I hate to break it to you, but it’s best for you to know that your next pastor will most likely ask your previous pastor a simple question: “Why did you leave?” And they should ask. Nothing worse than rowing a boat into the middle of the lake only to discover a leak. Speaking from experience, if I knew the boat (i.e., the church) had a leak, I would have never climbed into it (or gone there) in the first place.
I suggest you get ahead of that question by conducting an exit interview with your former pastor. Surprisingly, few congregations do so. Apparently, they don’t want to know why, even though he or she most-likely knows the church better than nearly everyone else. Or, worse yet, they don’t trust his or her opinion, believing it to be, not just biased, which is to be expected, but tainted beyond usefulness.
Interestingly, the apostle Paul, told one church why he left. No doubt many wanted him to stay for Paul planted the church in Ephesus during a missionary journey (Acts 18:10), then pastored the church for three years (Acts 20:31) before the Spirit led him elsewhere. Clearly, the Lord had called Paul to be an evangelist, not a resident pastor.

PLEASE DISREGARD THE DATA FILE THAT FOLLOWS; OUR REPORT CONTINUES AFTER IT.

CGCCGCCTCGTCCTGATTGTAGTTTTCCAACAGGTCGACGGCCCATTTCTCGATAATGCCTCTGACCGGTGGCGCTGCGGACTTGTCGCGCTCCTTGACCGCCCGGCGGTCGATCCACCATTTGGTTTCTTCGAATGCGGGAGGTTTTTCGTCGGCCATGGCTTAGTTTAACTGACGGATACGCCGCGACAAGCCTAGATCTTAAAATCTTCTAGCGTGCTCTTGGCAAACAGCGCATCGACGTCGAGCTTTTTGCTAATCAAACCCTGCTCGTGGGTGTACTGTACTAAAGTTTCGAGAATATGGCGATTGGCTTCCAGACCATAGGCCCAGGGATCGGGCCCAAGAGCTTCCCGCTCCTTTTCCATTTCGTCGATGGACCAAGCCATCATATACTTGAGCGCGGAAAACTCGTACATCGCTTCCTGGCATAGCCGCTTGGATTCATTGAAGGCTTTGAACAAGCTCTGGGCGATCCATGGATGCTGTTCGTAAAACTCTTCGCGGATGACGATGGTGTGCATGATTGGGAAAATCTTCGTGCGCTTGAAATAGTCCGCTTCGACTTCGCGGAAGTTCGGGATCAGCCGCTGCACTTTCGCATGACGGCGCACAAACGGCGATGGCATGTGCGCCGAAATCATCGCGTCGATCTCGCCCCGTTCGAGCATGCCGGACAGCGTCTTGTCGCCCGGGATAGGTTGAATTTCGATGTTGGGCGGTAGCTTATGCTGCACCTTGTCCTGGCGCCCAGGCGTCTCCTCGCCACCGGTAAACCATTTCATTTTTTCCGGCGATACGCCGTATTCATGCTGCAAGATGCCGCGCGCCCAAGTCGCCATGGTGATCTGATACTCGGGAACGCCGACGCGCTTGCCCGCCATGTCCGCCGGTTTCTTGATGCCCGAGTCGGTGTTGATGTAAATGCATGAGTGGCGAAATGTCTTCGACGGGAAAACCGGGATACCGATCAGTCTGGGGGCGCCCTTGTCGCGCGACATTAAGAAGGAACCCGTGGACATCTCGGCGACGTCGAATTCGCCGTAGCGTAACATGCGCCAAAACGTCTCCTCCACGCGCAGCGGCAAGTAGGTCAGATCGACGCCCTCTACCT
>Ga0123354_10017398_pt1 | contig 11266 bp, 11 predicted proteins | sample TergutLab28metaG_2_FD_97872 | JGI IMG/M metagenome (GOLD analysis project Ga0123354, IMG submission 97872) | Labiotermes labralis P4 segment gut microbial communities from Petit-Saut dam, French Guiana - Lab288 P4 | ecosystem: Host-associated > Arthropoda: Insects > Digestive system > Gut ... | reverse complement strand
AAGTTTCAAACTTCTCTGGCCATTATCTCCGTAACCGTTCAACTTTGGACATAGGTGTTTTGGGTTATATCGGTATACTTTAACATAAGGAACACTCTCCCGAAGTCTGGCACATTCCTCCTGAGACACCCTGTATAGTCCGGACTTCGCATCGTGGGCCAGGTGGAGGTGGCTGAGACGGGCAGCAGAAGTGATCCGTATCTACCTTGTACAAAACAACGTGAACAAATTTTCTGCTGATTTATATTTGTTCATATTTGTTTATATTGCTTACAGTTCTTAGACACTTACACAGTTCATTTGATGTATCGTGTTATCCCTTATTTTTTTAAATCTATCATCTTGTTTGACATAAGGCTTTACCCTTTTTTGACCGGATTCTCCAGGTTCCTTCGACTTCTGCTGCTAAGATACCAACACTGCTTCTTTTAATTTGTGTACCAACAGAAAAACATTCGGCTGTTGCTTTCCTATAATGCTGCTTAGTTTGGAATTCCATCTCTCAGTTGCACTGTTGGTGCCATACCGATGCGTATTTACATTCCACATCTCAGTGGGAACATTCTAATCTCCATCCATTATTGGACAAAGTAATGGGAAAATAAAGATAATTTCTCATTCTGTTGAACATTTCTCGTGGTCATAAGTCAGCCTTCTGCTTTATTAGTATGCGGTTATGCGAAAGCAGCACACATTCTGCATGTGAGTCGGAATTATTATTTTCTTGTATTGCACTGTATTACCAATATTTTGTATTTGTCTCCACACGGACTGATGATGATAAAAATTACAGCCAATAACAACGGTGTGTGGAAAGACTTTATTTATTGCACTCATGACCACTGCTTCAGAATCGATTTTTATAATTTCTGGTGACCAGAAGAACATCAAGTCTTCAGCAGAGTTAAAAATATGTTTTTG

Of course, every pastor might offer the same reason for leaving one church for another. Might it be beneficial, however, to probe deeper? To ask, “How did the Spirit convince you?” Or, “What circumstances influenced your decision?” Or, “Would you have stayed if we did some things differently?”
Then might we be brave enough to follow up with questions like, “What actions should we take before calling your successor?” Or, “What kind of pastor do you think we should look for to succeed you?” And “How can we pray for you?”
Why such questions? Because it is likely that your former pastor knows your church better than you know it. Consequently, he or she can provide a valuable perspective as the congregation moves forward. Plus, when pastoral candidates discover during the interview process that you have completed an exit interview with your previous pastor, they will see in it a willingness to have difficult conversations, an attempt to learn more about yourself as a congregation, and an affirmation of your former pastor. In other words, an exit interview with your former pastor says a lot about you as a church.
Prayer Prompt: Lord, since friends and family know us best, grant us courage to learn their perspective in this season of transition.
ChapterNext is a pastor search and church consulting firm led by Rev. Sam Hamstra. They assist congregations through a handful of services, including staff development, weekend worship workshops, leadership retreats, congregational mergers, and ministry reviews (vision and mission statements, budgets, building renovation, and marketing plans). These services grew out of ChapterNexts’ founding purpose which is to help congregations turn the page so that they can begin writing new chapters of dynamic and life-transforming ministry.